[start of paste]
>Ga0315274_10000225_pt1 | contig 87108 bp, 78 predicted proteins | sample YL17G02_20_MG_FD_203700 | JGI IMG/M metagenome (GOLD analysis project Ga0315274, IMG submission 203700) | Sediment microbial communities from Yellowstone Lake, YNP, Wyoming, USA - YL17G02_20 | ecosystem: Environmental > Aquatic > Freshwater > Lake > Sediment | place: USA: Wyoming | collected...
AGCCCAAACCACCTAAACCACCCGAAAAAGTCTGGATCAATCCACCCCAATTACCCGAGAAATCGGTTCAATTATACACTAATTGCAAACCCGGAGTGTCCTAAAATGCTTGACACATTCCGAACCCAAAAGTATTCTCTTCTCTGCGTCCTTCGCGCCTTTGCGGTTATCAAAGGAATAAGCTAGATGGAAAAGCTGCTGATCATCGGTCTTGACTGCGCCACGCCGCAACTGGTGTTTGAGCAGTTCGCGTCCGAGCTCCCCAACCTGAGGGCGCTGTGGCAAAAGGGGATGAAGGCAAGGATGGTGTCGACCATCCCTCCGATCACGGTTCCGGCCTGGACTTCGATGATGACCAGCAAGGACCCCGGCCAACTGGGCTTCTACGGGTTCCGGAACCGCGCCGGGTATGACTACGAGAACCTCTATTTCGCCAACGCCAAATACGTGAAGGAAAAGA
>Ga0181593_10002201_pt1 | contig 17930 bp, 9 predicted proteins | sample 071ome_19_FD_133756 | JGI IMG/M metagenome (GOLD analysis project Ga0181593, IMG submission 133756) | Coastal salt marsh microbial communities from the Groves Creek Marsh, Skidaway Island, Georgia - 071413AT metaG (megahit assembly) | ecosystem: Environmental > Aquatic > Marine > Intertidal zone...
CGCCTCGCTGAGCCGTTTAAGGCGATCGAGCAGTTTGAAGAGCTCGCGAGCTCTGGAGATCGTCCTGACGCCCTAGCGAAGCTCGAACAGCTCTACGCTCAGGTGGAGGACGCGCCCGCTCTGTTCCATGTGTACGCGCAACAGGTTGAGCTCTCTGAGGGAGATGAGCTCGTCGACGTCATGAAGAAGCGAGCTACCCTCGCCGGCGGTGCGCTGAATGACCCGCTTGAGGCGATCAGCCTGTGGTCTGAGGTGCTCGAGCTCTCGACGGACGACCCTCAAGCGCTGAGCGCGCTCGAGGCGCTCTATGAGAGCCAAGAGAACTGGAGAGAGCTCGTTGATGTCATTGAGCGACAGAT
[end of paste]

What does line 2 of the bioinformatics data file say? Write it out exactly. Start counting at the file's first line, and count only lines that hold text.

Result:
AGCCCAAACCACCTAAACCACCCGAAAAAGTCTGGATCAATCCACCCCAATTACCCGAGAAATCGGTTCAATTATACACTAATTGCAAACCCGGAGTGTCCTAAAATGCTTGACACATTCCGAACCCAAAAGTATTCTCTTCTCTGCGTCCTTCGCGCCTTTGCGGTTATCAAAGGAATAAGCTAGATGGAAAAGCTGCTGATCATCGGTCTTGACTGCGCCACGCCGCAACTGGTGTTTGAGCAGTTCGCGTCCGAGCTCCCCAACCTGAGGGCGCTGTGGCAAAAGGGGATGAAGGCAAGGATGGTGTCGACCATCCCTCCGATCACGGTTCCGGCCTGGACTTCGATGATGACCAGCAAGGACCCCGGCCAACTGGGCTTCTACGGGTTCCGGAACCGCGCCGGGTATGACTACGAGAACCTCTATTTCGCCAACGCCAAATACGTGAAGGAAAAGA